Monday, June 25, 2012

Marriage, Ltd

Oh, blessed cool evening air!  The humidity has dropped and our windows are open - this is heaven.  Doesn't hurt that the kids are all out of the house with Larry at a minor league baseball game.  Dollar night, folks - can't beat it.

Has anyone seen this piece of inanity yet?  No?  Here's the kicker:

...perhaps we should consider marriage as more "till the kids part" than "till death do us part." The partner we need in our 20s and 30s, when many of us are looking to settle down and raise kids, may not be the partner we need in our 50s, 60s and beyond, when we're free to explore new passions or reinvigorate the ones we gave up when the kids came along.

Wow, first we have disposable wipes and disposable diapers; and now?  Disposable spouses!  Use one up and get another!  What's striking about the above (aside from its complete misunderstanding of the marriage concept) is its lack of awareness that the children don't just disappear into their own lives after age 18, never to be seen again.  There's also a refusal to acknowledge that stuff happens in our lives, BAD stuff, even before our lovely offspring have been released into the wild to spawn.  Can you picture saying to your 50-year-old Parkinsons-stricken spouse, "Well, our contract is done, kids are raised, and I'm off to seek my own adventures now!  Have a nice life!"

Essentially, the above concept assumes that the married couple has nothing in common but their kids.  No shared history, no shared responsibility toward each other, nothing that would add depth and meaning to a relationship that has already endured for at least 18 years.  Has this author never known a long-married couple?  It's not necessarily about exploring new passions together as they age; it's about deepening the ties they already have, sharing the memories that only the two of them possess, enjoying their grandchildren together.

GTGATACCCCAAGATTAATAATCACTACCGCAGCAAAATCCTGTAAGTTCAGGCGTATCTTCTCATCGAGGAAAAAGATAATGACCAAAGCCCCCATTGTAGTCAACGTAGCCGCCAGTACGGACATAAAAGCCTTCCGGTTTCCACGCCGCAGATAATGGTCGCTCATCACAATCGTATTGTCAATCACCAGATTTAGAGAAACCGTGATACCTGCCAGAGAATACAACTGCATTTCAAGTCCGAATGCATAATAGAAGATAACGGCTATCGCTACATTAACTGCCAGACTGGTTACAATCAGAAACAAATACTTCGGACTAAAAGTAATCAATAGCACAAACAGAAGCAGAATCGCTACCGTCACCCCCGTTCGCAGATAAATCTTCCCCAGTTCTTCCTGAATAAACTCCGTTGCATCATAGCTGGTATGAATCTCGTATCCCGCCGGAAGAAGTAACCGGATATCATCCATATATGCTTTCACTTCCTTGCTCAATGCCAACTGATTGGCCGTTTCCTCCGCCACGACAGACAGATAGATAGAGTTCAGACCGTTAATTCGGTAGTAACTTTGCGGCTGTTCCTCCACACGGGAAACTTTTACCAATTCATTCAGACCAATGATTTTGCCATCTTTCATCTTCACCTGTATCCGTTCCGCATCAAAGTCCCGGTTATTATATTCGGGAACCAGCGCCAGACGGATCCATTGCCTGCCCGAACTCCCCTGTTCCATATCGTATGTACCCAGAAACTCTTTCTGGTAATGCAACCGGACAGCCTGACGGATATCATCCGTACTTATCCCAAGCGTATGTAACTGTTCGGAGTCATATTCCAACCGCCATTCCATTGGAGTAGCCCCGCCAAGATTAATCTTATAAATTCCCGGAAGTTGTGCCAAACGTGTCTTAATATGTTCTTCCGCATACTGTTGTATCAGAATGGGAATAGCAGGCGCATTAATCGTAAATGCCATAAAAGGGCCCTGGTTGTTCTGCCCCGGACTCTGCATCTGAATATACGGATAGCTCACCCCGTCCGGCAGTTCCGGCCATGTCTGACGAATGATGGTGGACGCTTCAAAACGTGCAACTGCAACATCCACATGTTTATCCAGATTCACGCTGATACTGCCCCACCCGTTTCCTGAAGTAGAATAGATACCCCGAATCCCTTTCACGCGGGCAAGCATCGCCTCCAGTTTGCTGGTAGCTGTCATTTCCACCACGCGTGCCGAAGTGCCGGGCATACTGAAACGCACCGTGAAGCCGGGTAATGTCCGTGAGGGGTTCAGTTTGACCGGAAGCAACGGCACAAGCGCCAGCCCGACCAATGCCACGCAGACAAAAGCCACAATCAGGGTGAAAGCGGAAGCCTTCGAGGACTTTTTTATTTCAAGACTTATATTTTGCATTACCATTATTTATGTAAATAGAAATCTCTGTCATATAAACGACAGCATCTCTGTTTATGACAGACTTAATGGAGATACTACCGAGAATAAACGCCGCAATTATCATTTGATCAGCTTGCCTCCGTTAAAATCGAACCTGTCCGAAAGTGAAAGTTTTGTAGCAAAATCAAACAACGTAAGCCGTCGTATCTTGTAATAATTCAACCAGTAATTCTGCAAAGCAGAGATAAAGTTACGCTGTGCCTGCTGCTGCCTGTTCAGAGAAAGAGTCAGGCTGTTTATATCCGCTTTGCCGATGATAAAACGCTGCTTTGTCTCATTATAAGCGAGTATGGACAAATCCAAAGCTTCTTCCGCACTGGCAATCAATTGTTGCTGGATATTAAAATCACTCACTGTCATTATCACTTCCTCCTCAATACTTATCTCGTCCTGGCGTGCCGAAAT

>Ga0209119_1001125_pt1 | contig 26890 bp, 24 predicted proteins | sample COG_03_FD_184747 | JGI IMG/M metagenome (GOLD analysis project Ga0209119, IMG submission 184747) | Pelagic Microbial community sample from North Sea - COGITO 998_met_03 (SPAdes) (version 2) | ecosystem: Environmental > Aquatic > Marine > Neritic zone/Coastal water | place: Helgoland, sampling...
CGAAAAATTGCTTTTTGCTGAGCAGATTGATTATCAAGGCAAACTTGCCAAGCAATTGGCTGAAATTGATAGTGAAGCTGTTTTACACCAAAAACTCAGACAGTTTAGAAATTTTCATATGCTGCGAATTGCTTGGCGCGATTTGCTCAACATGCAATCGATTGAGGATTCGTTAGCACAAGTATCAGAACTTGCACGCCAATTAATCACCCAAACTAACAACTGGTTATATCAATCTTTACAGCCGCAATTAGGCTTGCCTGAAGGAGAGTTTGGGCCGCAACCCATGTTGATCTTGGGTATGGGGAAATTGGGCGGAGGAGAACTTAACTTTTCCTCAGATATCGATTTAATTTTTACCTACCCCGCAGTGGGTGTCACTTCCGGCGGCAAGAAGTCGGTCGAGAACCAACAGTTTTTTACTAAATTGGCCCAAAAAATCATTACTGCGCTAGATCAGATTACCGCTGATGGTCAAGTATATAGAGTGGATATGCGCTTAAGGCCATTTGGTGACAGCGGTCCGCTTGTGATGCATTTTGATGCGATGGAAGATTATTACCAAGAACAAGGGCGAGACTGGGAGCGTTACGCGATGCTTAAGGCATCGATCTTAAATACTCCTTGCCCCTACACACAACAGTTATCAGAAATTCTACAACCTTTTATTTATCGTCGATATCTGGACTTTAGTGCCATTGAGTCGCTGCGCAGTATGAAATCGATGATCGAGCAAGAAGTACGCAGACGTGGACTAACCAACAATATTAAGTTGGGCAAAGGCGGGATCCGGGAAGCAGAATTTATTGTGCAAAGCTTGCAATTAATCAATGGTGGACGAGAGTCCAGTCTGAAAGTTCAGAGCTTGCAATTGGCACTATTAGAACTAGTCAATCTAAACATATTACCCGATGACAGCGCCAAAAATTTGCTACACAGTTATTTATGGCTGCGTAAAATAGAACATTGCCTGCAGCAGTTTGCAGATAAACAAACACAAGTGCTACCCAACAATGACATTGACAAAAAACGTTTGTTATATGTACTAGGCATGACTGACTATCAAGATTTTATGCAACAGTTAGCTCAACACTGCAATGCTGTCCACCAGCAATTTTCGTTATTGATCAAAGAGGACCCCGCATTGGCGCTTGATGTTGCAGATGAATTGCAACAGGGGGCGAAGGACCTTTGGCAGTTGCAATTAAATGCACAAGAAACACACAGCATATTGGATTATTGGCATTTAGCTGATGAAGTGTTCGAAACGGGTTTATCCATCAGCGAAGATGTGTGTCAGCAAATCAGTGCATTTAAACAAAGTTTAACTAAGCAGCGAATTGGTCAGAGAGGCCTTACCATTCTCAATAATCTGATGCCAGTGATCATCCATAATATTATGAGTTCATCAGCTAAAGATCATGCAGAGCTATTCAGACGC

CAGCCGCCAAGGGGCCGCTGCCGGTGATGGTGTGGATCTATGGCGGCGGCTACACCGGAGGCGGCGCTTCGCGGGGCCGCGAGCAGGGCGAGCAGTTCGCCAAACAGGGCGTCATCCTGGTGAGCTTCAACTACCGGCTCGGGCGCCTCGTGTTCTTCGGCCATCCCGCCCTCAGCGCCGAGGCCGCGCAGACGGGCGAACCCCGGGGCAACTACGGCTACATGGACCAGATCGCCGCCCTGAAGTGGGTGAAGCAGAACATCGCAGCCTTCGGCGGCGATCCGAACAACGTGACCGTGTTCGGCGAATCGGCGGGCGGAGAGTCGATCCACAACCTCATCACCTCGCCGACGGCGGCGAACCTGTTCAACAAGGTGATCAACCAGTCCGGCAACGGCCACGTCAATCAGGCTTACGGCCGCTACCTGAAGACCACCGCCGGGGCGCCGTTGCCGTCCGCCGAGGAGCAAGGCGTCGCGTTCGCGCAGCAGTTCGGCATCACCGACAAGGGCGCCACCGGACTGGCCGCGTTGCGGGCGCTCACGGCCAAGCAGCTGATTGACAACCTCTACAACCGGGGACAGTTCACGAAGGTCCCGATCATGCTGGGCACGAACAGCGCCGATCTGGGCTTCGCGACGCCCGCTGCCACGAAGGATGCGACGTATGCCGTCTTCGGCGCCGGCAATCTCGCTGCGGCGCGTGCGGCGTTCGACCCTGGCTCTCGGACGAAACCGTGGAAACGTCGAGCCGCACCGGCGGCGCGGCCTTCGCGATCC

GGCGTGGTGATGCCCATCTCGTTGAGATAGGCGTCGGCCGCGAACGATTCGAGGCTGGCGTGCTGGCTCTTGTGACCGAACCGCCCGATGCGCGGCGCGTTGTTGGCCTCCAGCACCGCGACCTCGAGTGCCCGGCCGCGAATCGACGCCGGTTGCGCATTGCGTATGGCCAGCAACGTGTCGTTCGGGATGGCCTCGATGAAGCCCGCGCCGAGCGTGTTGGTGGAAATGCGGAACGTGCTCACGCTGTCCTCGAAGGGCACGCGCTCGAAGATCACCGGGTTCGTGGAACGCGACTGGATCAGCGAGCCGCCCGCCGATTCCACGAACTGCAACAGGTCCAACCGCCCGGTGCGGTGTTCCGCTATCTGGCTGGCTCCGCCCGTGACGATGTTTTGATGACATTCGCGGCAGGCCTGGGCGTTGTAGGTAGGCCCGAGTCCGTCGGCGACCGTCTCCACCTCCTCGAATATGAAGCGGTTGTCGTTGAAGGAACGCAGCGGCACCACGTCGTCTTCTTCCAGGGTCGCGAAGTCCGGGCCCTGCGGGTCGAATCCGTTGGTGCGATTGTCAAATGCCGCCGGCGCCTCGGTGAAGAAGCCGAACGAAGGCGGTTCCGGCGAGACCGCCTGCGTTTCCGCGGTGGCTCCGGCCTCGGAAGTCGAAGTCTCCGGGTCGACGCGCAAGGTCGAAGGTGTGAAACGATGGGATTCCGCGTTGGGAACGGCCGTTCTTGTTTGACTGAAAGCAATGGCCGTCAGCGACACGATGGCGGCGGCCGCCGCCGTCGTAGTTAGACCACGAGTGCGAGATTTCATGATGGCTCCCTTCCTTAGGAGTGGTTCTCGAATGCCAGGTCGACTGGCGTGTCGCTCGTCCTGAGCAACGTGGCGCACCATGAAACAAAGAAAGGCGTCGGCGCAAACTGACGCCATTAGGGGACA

Don't get me wrong - I am not in the least Pollyanna-ish about marriage; and I'm not against divorce, per se.  I have friends getting divorced left and right, and for good reasons.  But at least they tried to build something lasting.  At least they regarded their marriages as something more than a limited partnership with a pre-determined expiration date.  Lifelong marriage is a worthwhile, if lofty, goal and shouldn't be abandoned wholesale.

Pretty ambitious talk for a woman who can still become incensed by her spouse's toothpaste tube habits, I'll admit...

[wedding image: posterjack]


  1. having spent almost 35 years with my high school sweetheart I still have no useful advice. But separate tubes of toothpaste are very helpful.

  2. I'm sure that if that piece was written by a man who would advocate trading in your 50+ year old wife who had fulfilled her designation of helping to build her husband's career and raising his kids for a 25 year old model, because at the age of 50 men have different needs, like having adventures, wild sex life and picture themselves an Arabian Sheikh, the author of this article would be the first one to foam at her mouth.

    1. That's a good point. I hadn't even thought about the gender of the writer. Although I guess she would say that that scenario would work if it had been pre-arranged. Right.

    2. This is what she is basically saying. It is easy to see how disgusting her suggestion is using a realistic example, which happens often and is universally frowned upon. And this is precisely what she's trying to legitimize. Only my example is not premeditated, most of the time. Going into relationship with the understanding that you will be using someone else and then discarding the person later, is just sick. I believe sociopaths are described very similarly.

  3. What a horrible idea. I didn't marry until I was 40, and it was hard enough finding one man I wanted to spend my life with! Having found him, I'm keeping him!

  4. AnonymousJune 26, 2012

    I couldn't finish reading the article because my monitor was obscured by red! But in response to what I read: